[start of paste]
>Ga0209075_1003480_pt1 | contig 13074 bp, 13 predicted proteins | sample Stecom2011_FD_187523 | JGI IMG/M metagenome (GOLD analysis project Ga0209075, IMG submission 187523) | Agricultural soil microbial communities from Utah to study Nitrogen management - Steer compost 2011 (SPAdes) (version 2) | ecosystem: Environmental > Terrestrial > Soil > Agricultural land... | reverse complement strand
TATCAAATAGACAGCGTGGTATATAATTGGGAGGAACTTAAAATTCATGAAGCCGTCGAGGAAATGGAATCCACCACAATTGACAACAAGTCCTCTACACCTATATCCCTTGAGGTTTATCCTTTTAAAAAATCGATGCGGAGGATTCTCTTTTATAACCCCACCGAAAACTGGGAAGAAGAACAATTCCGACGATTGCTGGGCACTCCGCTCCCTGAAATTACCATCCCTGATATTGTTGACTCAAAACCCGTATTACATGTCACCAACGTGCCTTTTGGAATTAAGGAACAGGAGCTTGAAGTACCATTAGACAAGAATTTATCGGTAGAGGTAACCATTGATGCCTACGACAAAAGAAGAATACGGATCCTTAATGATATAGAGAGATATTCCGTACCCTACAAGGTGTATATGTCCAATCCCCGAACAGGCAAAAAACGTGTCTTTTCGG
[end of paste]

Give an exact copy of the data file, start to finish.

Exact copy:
>Ga0209075_1003480_pt1 | contig 13074 bp, 13 predicted proteins | sample Stecom2011_FD_187523 | JGI IMG/M metagenome (GOLD analysis project Ga0209075, IMG submission 187523) | Agricultural soil microbial communities from Utah to study Nitrogen management - Steer compost 2011 (SPAdes) (version 2) | ecosystem: Environmental > Terrestrial > Soil > Agricultural land... | reverse complement strand
TATCAAATAGACAGCGTGGTATATAATTGGGAGGAACTTAAAATTCATGAAGCCGTCGAGGAAATGGAATCCACCACAATTGACAACAAGTCCTCTACACCTATATCCCTTGAGGTTTATCCTTTTAAAAAATCGATGCGGAGGATTCTCTTTTATAACCCCACCGAAAACTGGGAAGAAGAACAATTCCGACGATTGCTGGGCACTCCGCTCCCTGAAATTACCATCCCTGATATTGTTGACTCAAAACCCGTATTACATGTCACCAACGTGCCTTTTGGAATTAAGGAACAGGAGCTTGAAGTACCATTAGACAAGAATTTATCGGTAGAGGTAACCATTGATGCCTACGACAAAAGAAGAATACGGATCCTTAATGATATAGAGAGATATTCCGTACCCTACAAGGTGTATATGTCCAATCCCCGAACAGGCAAAAAACGTGTCTTTTCGG